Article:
Lewinia muelleri 


Taxonomy [top]

Kingdom Phylum Class Order Family
Animalia Chordata Aves Gruiformes Rallidae

Scientific Name: Lewinia muelleri
Species Authority: (Rothschild, 1893)
Common Name(s):
English Auckland Rail, Auckland Rail
Taxonomic Source(s): del Hoyo, J., Collar, N.J., Christie, D.A., Elliott, A. and Fishpool, L.D.C. 2014. HBW and BirdLife International Illustrated Checklist of the Birds of the World. Lynx Edicions BirdLife International.
Taxonomic Notes: Lewinia pectoralis and L. muelleri (Sibley and Monroe 1990, 1993) are retained as separate species contra Turbott (1990) who include muelleri as a subspecies of L. pectoralis. This treatment is under review by the BirdLife Taxonomic Working Group.

Identification information: 21 cm. Small, chestnut-brown rail. Chestnut back, uppertail, wings, streaked with black. Red/brown sides of head. Grey breast, flanks, undertail barred black-and-white. Sexes alike. Voice Loud crek rapidly repeated c.10 times, loud, sharp, short whistle repeated c.50 times in about 12 seconds.

Assessment Information [top]

Red List Category & Criteria: Vulnerable D2 ver 3.1
Year Published: 2012
Date Assessed: 2012-05-01
Assessor(s): BirdLife International
Reviewer(s): Butchart, S. & Symes, A.
Contributor(s): Bell, B. & Roberts, A.
Facilitator/Compiler(s): Benstead, P., Khwaja, N., Mahood, S., McClellan, R., Taylor, J.
This species is listed as Vulnerable because it is restricted to a very small range on just two small islands where the accidental introduction of mammals could easily cause its extinction.

Previously published Red List assessments:
2008 Vulnerable (VU)
2006 Vulnerable (VU)
2004 Vulnerable (VU)
2000 Vulnerable (VU)
1996 Vulnerable (VU)
1994 Vulnerable (VU)
1988 Lower Risk/least concern (LR/lc)

Geographic Range [top]

Range Description: Lewinia muelleri is endemic to the Auckland Islands, New Zealand. It was once thought to be extinct but was rediscovered on Adams Island (100 km2) in 1966 and Disappointment Island (4 km2) in 1993. On Adams, where suitable habitat may cover as little as 10% of the island (Elliott et al. 1991), the population is estimated at 1,500 birds (Heather and Robertson 1997). On Disappointment, the population is estimated at more than 500 (Collar et al. 1994). Its status on Ewing Island is unclear, and it may indeed never have occurred there (Elliott et al. 1991). Population numbers are apparently stable (Heather and Robertson 1997).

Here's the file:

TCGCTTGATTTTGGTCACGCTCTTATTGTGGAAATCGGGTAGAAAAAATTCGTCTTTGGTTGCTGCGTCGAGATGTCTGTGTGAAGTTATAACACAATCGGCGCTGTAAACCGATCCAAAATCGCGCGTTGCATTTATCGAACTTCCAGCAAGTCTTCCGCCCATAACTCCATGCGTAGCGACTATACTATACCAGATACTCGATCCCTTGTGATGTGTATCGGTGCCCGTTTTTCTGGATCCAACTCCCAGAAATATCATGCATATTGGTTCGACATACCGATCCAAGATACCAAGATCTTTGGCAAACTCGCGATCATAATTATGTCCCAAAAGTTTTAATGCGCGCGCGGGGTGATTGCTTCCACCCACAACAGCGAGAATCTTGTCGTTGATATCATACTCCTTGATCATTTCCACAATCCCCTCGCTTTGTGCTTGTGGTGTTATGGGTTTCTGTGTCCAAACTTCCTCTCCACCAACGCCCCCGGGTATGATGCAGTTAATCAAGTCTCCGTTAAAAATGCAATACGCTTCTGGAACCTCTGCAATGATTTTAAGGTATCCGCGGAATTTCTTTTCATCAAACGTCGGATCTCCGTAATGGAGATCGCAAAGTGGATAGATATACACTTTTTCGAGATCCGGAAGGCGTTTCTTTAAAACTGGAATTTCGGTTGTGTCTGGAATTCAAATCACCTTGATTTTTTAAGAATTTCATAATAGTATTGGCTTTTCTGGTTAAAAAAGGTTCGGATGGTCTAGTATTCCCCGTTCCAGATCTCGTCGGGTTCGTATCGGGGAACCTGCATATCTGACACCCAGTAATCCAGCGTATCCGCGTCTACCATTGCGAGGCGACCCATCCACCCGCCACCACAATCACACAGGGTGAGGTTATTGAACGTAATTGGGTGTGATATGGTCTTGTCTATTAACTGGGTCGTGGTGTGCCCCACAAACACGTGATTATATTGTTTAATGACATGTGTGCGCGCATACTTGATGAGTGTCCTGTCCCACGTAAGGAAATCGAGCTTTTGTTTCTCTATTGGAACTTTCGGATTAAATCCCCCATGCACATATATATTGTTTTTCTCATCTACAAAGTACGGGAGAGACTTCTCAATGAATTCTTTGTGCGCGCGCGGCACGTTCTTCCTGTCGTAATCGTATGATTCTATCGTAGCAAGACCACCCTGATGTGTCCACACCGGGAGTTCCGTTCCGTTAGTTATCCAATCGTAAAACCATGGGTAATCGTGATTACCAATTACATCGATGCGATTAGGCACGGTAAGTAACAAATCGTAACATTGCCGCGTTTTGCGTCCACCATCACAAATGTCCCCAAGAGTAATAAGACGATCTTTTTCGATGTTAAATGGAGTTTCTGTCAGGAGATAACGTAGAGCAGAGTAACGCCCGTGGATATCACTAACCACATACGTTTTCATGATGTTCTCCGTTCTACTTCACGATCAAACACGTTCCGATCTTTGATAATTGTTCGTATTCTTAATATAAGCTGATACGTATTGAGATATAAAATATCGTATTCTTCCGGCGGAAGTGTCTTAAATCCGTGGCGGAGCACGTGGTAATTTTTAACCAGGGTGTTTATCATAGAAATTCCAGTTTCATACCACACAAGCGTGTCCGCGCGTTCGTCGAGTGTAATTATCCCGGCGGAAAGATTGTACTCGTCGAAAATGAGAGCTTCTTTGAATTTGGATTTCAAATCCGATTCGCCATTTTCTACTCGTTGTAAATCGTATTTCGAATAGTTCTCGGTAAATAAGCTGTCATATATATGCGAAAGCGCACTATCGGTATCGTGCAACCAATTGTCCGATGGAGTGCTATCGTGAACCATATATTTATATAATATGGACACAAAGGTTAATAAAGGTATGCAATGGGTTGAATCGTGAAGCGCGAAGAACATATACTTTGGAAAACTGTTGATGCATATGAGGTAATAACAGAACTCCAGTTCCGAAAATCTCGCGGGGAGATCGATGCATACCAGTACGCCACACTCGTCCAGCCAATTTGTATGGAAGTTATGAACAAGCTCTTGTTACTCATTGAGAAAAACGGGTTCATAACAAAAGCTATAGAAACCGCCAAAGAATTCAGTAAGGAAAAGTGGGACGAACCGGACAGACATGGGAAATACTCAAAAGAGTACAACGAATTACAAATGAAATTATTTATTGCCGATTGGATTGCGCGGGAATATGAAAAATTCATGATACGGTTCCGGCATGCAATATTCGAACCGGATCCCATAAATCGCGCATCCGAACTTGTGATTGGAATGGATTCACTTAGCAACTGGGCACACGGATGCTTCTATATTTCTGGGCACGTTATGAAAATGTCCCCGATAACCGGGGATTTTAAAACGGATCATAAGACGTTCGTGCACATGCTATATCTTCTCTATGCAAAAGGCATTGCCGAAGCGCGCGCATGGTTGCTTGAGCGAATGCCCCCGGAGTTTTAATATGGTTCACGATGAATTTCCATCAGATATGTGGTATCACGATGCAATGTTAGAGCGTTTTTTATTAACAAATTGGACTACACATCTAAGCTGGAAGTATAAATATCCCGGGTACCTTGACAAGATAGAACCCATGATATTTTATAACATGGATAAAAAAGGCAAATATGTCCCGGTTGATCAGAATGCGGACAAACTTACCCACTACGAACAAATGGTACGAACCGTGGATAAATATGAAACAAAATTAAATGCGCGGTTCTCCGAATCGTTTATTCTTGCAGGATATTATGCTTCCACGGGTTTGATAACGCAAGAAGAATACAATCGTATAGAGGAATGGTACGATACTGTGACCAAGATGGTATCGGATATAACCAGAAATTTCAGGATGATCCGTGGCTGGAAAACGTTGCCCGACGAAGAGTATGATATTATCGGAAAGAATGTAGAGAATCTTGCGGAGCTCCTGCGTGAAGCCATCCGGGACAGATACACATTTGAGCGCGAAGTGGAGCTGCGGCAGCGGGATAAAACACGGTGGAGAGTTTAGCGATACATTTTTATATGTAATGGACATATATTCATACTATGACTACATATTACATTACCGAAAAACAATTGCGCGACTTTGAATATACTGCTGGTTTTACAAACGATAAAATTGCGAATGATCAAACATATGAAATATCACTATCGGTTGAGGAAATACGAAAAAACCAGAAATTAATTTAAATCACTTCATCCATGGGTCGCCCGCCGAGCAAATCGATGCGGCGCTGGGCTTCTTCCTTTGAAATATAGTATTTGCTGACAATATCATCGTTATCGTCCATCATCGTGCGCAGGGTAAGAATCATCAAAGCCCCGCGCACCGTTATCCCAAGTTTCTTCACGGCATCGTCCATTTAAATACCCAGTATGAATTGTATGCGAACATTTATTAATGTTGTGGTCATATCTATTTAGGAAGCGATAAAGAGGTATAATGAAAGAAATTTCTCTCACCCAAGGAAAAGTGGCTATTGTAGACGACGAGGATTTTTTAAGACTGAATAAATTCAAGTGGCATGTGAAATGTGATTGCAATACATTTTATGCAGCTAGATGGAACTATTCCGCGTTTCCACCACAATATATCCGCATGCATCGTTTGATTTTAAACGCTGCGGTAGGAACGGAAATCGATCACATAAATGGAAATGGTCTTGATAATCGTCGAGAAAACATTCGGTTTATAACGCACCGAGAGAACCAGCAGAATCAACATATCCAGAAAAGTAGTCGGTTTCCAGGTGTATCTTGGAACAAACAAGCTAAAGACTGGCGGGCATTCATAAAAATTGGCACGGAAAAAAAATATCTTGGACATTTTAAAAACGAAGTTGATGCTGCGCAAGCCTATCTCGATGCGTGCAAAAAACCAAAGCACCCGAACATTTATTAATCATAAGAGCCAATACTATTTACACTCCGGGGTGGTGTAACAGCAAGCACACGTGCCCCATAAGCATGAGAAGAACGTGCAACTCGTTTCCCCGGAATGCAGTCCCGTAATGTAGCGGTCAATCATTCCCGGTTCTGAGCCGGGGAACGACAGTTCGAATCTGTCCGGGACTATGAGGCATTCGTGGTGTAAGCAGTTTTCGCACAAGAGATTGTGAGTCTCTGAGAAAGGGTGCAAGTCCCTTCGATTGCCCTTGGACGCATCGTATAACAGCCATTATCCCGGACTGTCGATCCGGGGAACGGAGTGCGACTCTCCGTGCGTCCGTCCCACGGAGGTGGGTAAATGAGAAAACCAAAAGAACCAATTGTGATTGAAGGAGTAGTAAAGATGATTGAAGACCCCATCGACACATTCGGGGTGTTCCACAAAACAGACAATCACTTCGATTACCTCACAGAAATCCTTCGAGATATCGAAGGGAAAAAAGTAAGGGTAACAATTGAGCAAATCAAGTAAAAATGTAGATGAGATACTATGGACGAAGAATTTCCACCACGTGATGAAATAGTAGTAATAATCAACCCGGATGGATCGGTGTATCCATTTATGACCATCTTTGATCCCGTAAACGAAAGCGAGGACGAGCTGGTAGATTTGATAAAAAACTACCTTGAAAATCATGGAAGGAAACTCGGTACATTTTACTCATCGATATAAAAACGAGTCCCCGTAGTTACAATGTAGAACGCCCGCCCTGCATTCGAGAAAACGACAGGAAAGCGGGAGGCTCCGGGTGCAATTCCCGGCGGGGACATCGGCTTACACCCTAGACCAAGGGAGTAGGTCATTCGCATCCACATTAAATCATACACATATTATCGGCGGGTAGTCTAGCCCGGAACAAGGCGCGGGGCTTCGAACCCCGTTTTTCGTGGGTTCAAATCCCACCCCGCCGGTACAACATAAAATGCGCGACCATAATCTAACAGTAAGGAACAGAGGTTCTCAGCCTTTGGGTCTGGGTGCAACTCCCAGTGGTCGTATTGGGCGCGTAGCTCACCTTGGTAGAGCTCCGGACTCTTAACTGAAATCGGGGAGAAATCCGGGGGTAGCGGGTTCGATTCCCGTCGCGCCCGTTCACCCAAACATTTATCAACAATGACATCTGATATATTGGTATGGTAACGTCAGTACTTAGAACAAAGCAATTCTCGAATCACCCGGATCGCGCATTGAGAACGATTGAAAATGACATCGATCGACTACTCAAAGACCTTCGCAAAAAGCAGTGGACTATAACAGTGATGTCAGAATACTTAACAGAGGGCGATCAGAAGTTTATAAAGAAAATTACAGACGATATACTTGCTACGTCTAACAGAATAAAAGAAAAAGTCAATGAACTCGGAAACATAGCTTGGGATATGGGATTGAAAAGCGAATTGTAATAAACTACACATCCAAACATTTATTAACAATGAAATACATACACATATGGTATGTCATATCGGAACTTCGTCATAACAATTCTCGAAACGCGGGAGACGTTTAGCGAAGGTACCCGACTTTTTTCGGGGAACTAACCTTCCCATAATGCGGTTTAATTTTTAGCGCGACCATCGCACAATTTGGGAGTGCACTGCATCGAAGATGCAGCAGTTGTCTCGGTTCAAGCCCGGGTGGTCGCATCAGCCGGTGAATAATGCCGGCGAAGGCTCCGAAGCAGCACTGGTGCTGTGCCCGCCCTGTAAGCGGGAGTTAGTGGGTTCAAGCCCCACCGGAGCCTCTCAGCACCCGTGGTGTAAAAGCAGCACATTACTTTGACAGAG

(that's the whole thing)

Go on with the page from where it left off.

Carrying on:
Countries occurrence:
New Zealand
Estimated area of occupancy (AOO) - km2: 43
Continuing decline in area of occupancy (AOO): Unknown
Extreme fluctuations in area of occupancy (AOO): No
Estimated extent of occurrence (EOO) - km2: 43
Continuing decline in extent of occurrence (EOO): Unknown
Extreme fluctuations in extent of occurrence (EOO): No
Number of Locations: 2
Continuing decline in number of locations: Unknown
Extreme fluctuations in the number of locations: No
Upper elevation limit (metres): 300
Range Map: Click here to open the map viewer and explore range.

Population [top]

Population: The total population is estimated at c.2,000 mature individuals, based on estimates published by Collar et al. (1994) and Heather and Robertson (1997).

Trend Justification:  There are no new data on population trends; however, the species is suspected to remain stable.
Current Population Trend: Stable
Additional data:
Continuing decline of mature individuals: Unknown
Extreme fluctuations: No Population severely fragmented: No
No. of subpopulations: 2 Continuing decline in subpopulations: Unknown
Extreme fluctuations in subpopulations: No All individuals in one subpopulation: No
No. of individuals in largest subpopulation: 1-89

Habitat and Ecology [top]

Habitat and Ecology: Its preferred habitat consists of coastal and cliff herbfields, Carex grassland, tussock-herbfields and forest. The one clutch seen in the wild consisted of two eggs (Elliott et al. 1991). One juvenile bird caught in the wild lived for nine years in captivity, and ate insects and other invertebrates (Heather and Robertson 1997, Taylor and van Perlo 1998).

Systems: Terrestrial
Continuing decline in area, extent and/or quality of habitat: Unknown
Generation Length (years): 3.7
Movement patterns: Not a Migrant

Threats [top]

Major Threat(s): Although both rail-inhabited islands are predator-free, Auckland Island (a few hundred metres from Adams) supports feral cats, mice and pigs, and therefore the introduction of these animals is a possible threat.

Conservation Actions [top]

Conservation Actions: Conservation Actions Underway
The islands are nature reserves and part of a World Heritage Site declared in 1998.

Conservation Actions Proposed
Conduct surveys to obtain an up-to-date estimate of the population size. Monitor population trends through regular surveys. Eradicate pigs from Auckland Island in the long term (B. D. Bell verbally 1999, A. D. Roberts in litt. 1999). Transfer birds to other suitable pest-free islands in the Auckland Island group (A. D. Roberts in litt. 1999).

Citation: BirdLife International. 2012. Lewinia muelleri. The IUCN Red List of Threatened Species 2012: e.T22692529A38348818. . Downloaded on 26 November 2015.
Disclaimer: To make use of this information, please check the <Terms of Use>.
Feedback: If you see any errors or have any questions or suggestions on what is shown on this page, please provide us with feedback so that we can correct or extend the information provided